Our 70s squatter memoir by Deborah Price. Release date: 24 May 2022.
Set in South London (Crystal Palace), Deborah mingled with some of the biggest names to emerge from the counterculture scene. She booked The Damned’s first show, served pints to Johnny Rotten, and attended a backyard gig from King Kurt.
Squat life was sex, drugs and punk rock but it wasn’t all fun and games. The Peanut Factory shows Deborah navigating a male-dominated scene, moving every few months and living with drug dealers, sex workers, people on the run and working-class kids like her.
Despite the chaos, the squatters were a family. They were kids creating their own rules. Making art. Living life on the fly. The Peanut Factory is an ode to the youthful rebellion of the 1970s and to London itself.
Why do people squat?
February 2022 Interview
Sally Horowitz, Guts Publishing
Deborah Price talks about why she and her friends decided to squat in abandoned houses in South London.
It became a way of life for six years - from the late 70s to early 80s.
Fascinating chat on a topic rarely spoken about publicly.
What people are saying about The Peanut Factory
"Enjoyed book, it really took me back to those days. I'd go back in a flash if offered sod all this smart tech garbage... gimme an afternoon pulling pints in the Gloucester followed by a nap in front of the TV blaring out the Crossroads theme." — Captain Sensible, The Damned
"Telling journal about the London squat scene in the post punk era. Compelling and disturbing in equal measure — especially the outside toilets." — Jim Tavaré, comedian, actor and musician
“A window into a time of raw energy and rough edges, Deb Price paints a vivid picture of life in the squats of South London. By turns amusing and alarming, but always engaging, we accompany a teenager as she navigates her way to womanhood in a sub-culture on the margins.” — Allie Rogers, author of Little Gold and Tale of a Tooth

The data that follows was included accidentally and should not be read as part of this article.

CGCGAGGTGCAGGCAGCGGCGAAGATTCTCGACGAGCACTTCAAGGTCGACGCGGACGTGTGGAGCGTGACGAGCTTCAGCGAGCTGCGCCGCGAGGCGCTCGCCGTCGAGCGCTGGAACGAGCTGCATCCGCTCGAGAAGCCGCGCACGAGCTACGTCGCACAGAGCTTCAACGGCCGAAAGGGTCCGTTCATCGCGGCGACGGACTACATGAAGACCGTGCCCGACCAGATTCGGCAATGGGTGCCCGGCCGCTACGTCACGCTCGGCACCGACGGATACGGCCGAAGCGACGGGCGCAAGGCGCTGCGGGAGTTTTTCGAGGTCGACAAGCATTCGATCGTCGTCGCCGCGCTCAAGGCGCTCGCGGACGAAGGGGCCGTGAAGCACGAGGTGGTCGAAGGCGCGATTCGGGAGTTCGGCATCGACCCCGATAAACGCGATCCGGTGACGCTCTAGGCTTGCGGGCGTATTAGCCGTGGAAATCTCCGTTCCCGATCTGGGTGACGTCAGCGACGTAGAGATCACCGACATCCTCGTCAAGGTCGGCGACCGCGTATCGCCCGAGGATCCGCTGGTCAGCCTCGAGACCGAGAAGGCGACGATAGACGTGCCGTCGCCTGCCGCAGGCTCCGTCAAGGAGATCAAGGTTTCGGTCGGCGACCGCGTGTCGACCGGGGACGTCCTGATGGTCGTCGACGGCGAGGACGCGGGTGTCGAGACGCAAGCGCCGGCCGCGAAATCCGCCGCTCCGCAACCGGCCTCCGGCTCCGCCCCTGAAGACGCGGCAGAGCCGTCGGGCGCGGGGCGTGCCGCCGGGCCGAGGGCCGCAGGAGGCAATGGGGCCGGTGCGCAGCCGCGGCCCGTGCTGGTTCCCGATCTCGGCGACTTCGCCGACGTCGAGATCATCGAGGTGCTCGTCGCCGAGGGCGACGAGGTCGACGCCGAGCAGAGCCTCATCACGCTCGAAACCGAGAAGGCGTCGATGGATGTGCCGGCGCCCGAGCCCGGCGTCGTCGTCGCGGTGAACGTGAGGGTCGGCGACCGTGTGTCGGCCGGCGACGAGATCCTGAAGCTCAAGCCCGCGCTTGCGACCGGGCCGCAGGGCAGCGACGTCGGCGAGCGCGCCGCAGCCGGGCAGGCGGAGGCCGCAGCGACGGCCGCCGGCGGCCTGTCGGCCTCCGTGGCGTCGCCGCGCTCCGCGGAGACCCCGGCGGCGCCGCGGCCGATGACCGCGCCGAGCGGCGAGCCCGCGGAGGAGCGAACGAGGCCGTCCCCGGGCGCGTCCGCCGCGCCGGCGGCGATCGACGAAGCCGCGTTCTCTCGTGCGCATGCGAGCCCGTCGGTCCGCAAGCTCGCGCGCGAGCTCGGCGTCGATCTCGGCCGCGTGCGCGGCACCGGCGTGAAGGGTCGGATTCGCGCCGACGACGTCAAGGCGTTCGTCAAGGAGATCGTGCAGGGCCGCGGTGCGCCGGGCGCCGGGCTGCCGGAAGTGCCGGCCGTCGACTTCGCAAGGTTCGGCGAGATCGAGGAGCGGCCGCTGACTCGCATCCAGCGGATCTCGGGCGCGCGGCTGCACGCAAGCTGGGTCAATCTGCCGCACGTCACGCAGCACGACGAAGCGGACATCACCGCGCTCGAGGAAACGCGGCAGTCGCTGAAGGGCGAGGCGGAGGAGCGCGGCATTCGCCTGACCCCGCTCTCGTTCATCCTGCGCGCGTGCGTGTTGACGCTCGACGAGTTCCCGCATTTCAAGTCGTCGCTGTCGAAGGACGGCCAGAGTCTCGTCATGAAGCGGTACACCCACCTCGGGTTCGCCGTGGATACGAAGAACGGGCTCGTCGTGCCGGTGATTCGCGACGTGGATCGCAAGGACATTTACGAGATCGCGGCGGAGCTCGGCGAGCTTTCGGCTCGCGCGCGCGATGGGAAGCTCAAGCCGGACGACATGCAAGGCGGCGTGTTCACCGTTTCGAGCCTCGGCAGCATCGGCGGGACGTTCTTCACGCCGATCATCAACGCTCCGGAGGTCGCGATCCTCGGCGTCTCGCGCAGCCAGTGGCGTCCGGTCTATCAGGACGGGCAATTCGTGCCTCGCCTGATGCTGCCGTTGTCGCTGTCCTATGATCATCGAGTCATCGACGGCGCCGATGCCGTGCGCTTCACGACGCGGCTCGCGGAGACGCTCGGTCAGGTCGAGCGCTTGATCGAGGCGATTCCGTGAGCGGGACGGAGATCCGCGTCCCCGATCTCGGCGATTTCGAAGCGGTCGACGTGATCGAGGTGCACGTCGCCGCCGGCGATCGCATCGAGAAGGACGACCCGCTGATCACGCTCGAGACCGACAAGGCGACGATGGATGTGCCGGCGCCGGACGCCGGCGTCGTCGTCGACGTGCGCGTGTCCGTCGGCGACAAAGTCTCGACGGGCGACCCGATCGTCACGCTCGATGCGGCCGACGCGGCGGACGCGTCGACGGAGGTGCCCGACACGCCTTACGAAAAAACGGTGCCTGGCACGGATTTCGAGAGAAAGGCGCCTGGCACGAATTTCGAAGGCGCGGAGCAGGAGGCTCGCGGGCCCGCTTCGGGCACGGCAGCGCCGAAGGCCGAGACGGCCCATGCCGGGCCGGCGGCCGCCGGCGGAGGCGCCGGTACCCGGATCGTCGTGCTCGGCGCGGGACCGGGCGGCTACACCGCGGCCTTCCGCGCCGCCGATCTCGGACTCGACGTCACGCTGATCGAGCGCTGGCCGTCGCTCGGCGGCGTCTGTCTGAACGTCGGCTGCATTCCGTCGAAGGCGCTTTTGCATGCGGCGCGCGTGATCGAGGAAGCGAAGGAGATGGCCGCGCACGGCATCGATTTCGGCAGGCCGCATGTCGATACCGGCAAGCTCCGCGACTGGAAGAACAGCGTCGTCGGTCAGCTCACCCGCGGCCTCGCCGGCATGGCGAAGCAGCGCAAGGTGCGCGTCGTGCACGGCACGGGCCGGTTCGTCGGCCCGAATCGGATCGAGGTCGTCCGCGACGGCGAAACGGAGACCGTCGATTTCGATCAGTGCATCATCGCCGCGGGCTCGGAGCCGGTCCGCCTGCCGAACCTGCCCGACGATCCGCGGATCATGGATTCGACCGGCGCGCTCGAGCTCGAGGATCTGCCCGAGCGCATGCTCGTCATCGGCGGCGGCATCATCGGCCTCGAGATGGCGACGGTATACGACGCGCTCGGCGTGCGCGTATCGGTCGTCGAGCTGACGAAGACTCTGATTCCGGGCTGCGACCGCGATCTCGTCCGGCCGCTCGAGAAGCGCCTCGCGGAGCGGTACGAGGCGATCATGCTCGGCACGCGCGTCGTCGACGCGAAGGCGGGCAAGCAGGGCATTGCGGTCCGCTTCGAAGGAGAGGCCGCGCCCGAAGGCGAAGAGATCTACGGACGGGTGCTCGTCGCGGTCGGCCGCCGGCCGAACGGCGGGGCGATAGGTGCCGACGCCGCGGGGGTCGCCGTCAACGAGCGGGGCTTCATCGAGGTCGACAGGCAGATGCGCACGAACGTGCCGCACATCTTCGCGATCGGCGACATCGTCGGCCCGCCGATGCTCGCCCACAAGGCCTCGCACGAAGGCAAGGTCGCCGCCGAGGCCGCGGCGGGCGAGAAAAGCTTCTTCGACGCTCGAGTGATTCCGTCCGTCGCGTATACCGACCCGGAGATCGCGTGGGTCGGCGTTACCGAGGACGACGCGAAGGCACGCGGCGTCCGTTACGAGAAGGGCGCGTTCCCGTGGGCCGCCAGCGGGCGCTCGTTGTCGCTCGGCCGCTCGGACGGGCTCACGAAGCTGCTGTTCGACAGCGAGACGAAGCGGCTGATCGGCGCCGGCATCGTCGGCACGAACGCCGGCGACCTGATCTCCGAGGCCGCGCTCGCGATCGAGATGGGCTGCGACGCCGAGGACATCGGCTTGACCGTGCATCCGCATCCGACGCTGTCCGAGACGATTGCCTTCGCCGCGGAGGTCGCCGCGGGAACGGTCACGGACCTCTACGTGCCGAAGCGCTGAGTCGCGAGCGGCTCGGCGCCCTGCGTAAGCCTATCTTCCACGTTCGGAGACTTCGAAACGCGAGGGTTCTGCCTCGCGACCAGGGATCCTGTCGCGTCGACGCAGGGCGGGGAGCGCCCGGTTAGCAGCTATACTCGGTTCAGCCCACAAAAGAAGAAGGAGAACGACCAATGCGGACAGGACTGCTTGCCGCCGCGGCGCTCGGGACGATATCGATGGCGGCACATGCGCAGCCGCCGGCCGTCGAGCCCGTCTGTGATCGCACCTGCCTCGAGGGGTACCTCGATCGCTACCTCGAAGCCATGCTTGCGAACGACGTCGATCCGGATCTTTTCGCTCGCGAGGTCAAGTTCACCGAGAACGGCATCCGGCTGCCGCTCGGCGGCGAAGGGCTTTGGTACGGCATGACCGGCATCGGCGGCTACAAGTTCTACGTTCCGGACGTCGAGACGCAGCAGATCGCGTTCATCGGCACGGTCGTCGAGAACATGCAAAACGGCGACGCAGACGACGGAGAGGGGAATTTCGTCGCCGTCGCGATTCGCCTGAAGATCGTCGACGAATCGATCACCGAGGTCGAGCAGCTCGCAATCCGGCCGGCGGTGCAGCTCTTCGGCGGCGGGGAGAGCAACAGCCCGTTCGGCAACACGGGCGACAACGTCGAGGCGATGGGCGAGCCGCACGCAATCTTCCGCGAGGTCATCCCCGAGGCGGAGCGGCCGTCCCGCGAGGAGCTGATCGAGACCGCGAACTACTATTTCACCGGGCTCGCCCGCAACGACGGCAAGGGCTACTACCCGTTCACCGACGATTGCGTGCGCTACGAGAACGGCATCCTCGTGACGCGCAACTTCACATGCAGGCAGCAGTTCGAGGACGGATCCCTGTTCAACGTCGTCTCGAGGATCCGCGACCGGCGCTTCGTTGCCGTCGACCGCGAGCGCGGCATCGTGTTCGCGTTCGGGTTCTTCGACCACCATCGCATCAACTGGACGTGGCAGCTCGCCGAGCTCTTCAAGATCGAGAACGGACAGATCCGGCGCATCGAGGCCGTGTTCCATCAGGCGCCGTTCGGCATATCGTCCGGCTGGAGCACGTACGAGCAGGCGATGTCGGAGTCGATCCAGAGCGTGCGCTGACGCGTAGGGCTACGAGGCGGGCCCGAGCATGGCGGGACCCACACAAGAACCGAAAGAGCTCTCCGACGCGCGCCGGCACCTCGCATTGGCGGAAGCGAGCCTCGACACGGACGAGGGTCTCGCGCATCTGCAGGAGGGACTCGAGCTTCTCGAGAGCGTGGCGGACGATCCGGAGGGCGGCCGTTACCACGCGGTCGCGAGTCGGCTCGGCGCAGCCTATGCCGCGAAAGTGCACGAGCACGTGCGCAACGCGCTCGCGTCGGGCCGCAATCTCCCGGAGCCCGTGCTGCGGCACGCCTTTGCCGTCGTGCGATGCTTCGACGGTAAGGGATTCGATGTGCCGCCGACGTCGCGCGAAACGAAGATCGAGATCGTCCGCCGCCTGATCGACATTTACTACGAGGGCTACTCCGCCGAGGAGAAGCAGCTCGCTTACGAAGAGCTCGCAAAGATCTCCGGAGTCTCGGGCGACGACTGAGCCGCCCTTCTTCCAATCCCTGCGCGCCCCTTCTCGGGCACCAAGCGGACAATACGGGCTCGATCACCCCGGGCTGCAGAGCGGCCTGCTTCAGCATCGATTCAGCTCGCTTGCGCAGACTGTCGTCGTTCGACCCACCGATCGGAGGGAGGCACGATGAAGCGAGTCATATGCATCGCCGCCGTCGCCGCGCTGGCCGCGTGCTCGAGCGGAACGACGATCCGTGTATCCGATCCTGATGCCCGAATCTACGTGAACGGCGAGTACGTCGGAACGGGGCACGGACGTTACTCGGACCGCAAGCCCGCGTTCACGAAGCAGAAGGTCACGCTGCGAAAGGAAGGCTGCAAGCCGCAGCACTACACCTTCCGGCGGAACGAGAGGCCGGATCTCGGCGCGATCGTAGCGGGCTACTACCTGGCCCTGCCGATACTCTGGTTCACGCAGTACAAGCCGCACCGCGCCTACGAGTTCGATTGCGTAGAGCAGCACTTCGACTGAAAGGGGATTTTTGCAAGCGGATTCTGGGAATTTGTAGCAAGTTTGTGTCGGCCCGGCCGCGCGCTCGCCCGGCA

"A beautifully grungy coming-of-age memoir set in the squats of 1970s London. Deborah Price is a gifted storyteller who will remind readers how it feels to be young, broke, uncomfortable and marginalised, but gloriously hopeful and madly in love with life. A must-read for anyone who was there, or wishes they had been." — Nikki Sheehan, author of Goodnight, Boy
About Deborah Price
I was born and bred in South London and moved to Brighton in 1986. I have worked, since I was fifteen, as a barmaid, cleaner, zoo keeper, adventure play leader, youth worker, primary teacher, childcare and Ofsted inspector, trainer and senior lecturer in education. I have a BA and MA (Film Studies) from the Open University and also taught children’s literature there. I have written and co-written six books on early years focusing on equalities, LGBT issues, leadership, and grief and loss in children’s lives. The Peanut Factory is my debut memoir. I now live happily by the sea with my partner where I write, swim and travel.
photo by Lizzie Barrington
Buy The Peanut Factory today at:
The Bookseller Crow
50 Westow Street
Crystal Palace, London SE19 3AF